VSync ensures your GPU or video output matches your display’s refresh rate. While this can limit your FPS and increase input latency, VSync also eliminates screen tearing and some forms of stutter.
Video games commonly have a toggle in their graphics settings called VSync. But what does VSync do, and should you enable it? We’ll explore the pros and cons of VSync technology to help you decide when it’s the best option.
VSync (short for vertical synchronization) is a technology used in displays and graphics cards to synchronize the display’s refresh rate with the graphics card’s frame rate. This ensures that each video frame is displayed on the screen at the correct time without tearing or stuttering.
When the refresh rate and frame rate are not in sync, the display may show part of one frame and part of another frame simultaneously, resulting in a torn image. This can happen when the frame rate is higher than the refresh rate, causing the display to show multiple frames at once, or when the refresh rate is higher than the frame rate, causing the display to skip frames.
A GPU has several memory “buffers” that store and process graphics data. The front and back buffers are two of these buffers used in a “double buffering” technique.
The front buffer is the part of the GPU memory visible on the display. It contains the image data that is currently being displayed on the screen. When the GPU renders a new frame, it stores the data in the back buffer, which isn’t visible on the screen.
Screen tearing happens when the buffer is “flipped” partway through a screen refresh cycle. With VSync enabled, the GPU waits until the next screen refresh starts before sending the back buffer contents to the display.
You should be aware that VSync does lower frame rates, and it happens in a few ways. The primary way is how vertical syncronization prevents your GPU from rendering more frames than the screen’s refresh rate. In other words, a 60Hz monitor will receive no more than 60 frames per second.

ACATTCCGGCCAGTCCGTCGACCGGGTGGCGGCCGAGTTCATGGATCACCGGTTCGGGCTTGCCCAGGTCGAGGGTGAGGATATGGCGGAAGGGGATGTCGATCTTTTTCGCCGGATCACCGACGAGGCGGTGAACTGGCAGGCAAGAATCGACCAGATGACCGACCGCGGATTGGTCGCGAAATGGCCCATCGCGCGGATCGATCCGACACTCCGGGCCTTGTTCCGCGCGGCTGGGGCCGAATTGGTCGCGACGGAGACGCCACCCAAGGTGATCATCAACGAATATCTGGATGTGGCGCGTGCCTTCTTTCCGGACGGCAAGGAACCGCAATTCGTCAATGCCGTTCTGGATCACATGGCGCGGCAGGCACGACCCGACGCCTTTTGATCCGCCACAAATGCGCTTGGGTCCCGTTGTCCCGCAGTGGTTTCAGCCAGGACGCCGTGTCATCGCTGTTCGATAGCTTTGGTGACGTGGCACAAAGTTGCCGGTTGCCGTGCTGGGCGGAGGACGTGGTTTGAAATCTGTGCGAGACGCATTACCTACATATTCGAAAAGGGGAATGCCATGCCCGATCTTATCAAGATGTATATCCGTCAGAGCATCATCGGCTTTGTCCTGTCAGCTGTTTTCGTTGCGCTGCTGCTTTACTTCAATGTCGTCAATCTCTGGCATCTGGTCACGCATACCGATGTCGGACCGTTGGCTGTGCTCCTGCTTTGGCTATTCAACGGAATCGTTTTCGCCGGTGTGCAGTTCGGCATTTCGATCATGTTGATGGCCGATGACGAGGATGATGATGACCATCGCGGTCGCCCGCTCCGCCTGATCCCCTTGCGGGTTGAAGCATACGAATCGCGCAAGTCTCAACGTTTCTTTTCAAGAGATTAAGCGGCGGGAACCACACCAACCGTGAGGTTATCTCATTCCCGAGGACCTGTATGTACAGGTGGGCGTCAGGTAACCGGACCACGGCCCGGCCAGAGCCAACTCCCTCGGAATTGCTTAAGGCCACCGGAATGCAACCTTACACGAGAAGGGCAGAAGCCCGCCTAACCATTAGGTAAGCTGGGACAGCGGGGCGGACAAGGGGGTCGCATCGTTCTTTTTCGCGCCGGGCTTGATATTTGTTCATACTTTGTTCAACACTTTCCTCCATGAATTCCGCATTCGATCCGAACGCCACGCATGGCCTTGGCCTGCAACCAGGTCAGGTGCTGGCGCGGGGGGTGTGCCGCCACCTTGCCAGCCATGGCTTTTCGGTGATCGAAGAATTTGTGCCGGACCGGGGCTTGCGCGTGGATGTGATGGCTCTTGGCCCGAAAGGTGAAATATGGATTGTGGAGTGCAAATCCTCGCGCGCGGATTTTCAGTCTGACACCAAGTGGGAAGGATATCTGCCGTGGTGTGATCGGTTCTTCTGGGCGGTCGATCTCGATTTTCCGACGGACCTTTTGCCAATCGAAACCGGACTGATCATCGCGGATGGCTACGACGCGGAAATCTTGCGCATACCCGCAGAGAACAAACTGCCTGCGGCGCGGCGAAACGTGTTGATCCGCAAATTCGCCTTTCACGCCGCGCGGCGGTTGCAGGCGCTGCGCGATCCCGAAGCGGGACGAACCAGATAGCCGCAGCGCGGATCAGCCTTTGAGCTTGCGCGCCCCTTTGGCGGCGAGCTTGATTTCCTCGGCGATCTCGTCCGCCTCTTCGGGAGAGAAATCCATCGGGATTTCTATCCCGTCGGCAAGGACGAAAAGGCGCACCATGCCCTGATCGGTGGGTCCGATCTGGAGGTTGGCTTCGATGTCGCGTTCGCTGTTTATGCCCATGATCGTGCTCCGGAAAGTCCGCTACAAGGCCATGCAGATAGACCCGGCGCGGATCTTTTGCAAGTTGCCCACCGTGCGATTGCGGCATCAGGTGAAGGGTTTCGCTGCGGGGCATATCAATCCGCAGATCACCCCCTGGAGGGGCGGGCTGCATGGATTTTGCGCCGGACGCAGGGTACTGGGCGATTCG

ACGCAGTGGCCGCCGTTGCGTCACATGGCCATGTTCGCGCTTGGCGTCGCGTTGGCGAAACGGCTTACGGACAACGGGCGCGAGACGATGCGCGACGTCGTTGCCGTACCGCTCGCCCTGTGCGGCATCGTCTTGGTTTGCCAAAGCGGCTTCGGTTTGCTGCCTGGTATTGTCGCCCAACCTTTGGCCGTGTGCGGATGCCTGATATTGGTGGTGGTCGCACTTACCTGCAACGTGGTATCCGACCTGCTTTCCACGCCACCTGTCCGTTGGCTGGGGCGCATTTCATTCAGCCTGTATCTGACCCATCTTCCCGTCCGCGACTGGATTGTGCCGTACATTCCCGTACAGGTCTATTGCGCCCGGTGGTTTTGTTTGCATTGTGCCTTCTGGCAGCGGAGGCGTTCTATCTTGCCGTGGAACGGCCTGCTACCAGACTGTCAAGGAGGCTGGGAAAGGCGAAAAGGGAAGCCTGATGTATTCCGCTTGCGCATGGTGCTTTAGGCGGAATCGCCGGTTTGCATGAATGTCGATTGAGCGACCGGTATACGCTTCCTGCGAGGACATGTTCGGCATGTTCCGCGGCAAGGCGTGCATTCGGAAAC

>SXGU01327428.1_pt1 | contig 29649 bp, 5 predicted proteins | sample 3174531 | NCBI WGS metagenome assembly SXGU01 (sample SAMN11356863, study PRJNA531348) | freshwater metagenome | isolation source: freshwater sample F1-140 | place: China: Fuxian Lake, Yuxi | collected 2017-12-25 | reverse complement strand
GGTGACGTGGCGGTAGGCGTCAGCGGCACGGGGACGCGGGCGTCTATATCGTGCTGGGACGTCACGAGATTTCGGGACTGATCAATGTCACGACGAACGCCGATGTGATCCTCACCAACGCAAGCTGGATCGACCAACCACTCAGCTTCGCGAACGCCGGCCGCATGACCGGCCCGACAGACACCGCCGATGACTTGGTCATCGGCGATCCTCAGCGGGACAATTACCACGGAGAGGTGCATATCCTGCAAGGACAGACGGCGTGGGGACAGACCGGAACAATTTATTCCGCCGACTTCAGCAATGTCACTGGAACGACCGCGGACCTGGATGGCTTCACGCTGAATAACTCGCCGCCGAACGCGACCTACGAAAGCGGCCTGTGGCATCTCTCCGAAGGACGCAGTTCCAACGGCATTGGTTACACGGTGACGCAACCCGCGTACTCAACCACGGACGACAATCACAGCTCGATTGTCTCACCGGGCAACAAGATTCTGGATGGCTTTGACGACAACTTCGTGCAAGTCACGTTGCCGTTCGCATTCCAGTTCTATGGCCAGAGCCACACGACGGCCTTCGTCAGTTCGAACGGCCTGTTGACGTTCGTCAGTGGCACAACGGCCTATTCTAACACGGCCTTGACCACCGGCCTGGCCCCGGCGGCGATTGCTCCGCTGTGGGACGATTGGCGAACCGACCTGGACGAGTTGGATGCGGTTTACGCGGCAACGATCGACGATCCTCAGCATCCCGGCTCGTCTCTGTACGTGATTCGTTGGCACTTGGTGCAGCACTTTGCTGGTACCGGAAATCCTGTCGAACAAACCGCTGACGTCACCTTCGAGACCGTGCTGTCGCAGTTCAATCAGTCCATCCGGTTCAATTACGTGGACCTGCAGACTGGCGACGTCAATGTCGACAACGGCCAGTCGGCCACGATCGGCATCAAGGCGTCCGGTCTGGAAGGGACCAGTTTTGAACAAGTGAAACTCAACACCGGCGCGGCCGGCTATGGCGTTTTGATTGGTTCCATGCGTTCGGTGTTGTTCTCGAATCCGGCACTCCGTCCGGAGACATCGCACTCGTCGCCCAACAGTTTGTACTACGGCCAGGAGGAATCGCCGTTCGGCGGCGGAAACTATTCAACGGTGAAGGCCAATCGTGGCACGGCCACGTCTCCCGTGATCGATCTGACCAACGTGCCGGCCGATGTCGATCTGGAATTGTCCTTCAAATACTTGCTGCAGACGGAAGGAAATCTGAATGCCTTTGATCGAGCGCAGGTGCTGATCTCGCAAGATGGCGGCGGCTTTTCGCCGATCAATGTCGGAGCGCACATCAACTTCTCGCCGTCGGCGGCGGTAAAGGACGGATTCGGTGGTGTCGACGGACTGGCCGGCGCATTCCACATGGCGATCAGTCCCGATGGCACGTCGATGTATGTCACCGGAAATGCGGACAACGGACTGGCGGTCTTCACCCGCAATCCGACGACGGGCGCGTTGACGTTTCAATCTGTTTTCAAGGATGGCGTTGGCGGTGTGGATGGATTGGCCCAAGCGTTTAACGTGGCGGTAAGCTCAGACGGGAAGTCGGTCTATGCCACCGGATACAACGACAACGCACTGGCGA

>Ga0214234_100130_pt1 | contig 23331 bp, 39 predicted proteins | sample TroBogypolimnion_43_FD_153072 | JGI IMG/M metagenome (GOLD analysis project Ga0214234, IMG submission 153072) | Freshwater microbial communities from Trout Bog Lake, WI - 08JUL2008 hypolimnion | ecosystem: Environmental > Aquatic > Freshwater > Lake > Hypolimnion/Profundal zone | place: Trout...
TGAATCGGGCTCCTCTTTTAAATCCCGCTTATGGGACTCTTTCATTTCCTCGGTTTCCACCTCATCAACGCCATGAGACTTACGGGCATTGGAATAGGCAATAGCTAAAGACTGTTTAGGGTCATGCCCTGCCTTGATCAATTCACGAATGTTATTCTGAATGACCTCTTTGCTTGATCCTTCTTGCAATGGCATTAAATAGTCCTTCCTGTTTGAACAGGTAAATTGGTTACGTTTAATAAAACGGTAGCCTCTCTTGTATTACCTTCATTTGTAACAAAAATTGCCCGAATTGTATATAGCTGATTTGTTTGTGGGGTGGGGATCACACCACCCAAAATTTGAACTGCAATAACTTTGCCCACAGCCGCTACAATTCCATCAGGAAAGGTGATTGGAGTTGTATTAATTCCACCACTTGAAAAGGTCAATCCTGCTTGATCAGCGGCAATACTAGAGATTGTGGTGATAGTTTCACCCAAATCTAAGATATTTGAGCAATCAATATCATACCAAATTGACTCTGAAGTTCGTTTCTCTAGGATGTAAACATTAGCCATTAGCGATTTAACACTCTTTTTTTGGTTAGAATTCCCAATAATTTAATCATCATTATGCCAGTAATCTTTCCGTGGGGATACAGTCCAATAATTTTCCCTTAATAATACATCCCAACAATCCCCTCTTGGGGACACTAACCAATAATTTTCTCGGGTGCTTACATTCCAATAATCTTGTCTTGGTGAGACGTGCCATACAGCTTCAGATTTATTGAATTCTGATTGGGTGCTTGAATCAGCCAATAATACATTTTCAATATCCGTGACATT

Additionally, double-buffered VSync has a serious drawback. If the device connected to the display cannot produce frames at a sufficient rate, the current frame will persist for two refreshes, dropping the FPS to half the refresh rate.
Triple buffering is a similar technique but with an additional buffer. This third buffer is used to store an intermediate frame that is being rendered by the GPU, while the front buffer is displayed on the screen, and the back buffer is waiting for the next frame.
Whichever newest frame is ready to be flipped to the front buffer at the start of the display refresh is sent there. This reduces how harsh the frame rate reduction is when your GPU can’t always keep up with the display’s refresh rate since there’s almost always a new frame available.
“Adaptive” VSync tries to address the drawbacks of those VSync methods by adapting the synchronization between the refresh rate and frame rate depending on the graphics card’s performance. When the frame rate is higher than the refresh rate, Adaptive VSync behaves like VSync being on and synchronizes the refresh rate with the frame rate to prevent tearing and stuttering.
However, when the frame rate is lower than the refresh rate, Adaptive VSync behaves like VSync being off and allows the graphics card to render and display frames as fast as possible, without any limitations. This can improve the frame rate and reduce input latency without causing any tearing or stuttering.
In addition to the VSync technologies we’ve discussed so far, variable refresh rate (VRR) technologies can also play a role in improving your gaming experience. If you have a VRR display that uses HDMI VRR, AMD FreeSync, or NVIDIA G-Sync, then it can dynamically change its refresh rate to match the frame rate of the GPU.
This solves virtually all the problems other forms of VSync have in terms of input latency or frame rate reduction. However, if your GPU can produce more frames than the maximum frame rate of the display, you may still want to activate VSync in conjunction with VRR technology.
If your frame rate dips below the minimum refresh rate of your VRR-enabled display, you’ll always want an LFC (Low Frame Compensation) feature. Not all VRR displays include this feature, so look out for it when making a purchase.
When to turn VSync on depends on your personal preferences. Vertical synchronization can provide a smooth and immersive experience, but it can also have some drawbacks. Turning VSync off can improve the frame rate and responsiveness, but it can also cause visual artifacts such as tearing. Whether you can live with the level of apparent tearing is a personal decision and it’s easy enough to try each game with the feature on and off.
Some players may prefer to turn VSync off when playing games that require precise timing and coordination, such as first-person shooters, real-time strategy games, or eSports games.
In single-player games that don’t depend on low levels of input latency, it’s usually best to turn on VSync. However, we don’t recommend ever using double-buffered VSync unless there is no other option available. Triple-buffered VSync is a better option, with adaptive VSync being an even better option when possible. Most modern games have at least triple-buffered VSync, even if it isn’t labeled as such.
With new technologies such as VRR, adaptive sync, and more refined versions of VSync the drawbacks of traditional VSync are all but gone. So if you have access to these newer toys, don’t hesitate to use them!